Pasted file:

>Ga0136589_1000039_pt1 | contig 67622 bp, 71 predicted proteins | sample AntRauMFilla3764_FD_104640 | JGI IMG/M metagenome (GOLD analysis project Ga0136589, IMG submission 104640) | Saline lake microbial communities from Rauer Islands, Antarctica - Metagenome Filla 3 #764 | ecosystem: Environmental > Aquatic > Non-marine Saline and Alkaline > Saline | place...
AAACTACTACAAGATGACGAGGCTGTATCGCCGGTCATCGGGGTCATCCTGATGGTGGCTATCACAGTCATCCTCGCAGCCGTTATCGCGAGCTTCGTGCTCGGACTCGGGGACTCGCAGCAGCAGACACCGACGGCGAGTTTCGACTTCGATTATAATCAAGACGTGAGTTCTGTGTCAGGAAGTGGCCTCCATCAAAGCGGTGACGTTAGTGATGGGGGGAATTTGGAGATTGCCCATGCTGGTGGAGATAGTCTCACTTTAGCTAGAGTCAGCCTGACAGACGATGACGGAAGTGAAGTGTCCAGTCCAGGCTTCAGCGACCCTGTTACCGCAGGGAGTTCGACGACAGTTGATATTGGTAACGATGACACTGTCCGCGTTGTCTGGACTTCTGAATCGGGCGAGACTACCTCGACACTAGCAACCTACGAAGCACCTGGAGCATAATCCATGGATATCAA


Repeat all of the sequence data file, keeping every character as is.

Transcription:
>Ga0136589_1000039_pt1 | contig 67622 bp, 71 predicted proteins | sample AntRauMFilla3764_FD_104640 | JGI IMG/M metagenome (GOLD analysis project Ga0136589, IMG submission 104640) | Saline lake microbial communities from Rauer Islands, Antarctica - Metagenome Filla 3 #764 | ecosystem: Environmental > Aquatic > Non-marine Saline and Alkaline > Saline | place...
AAACTACTACAAGATGACGAGGCTGTATCGCCGGTCATCGGGGTCATCCTGATGGTGGCTATCACAGTCATCCTCGCAGCCGTTATCGCGAGCTTCGTGCTCGGACTCGGGGACTCGCAGCAGCAGACACCGACGGCGAGTTTCGACTTCGATTATAATCAAGACGTGAGTTCTGTGTCAGGAAGTGGCCTCCATCAAAGCGGTGACGTTAGTGATGGGGGGAATTTGGAGATTGCCCATGCTGGTGGAGATAGTCTCACTTTAGCTAGAGTCAGCCTGACAGACGATGACGGAAGTGAAGTGTCCAGTCCAGGCTTCAGCGACCCTGTTACCGCAGGGAGTTCGACGACAGTTGATATTGGTAACGATGACACTGTCCGCGTTGTCTGGACTTCTGAATCGGGCGAGACTACCTCGACACTAGCAACCTACGAAGCACCTGGAGCATAATCCATGGATATCAA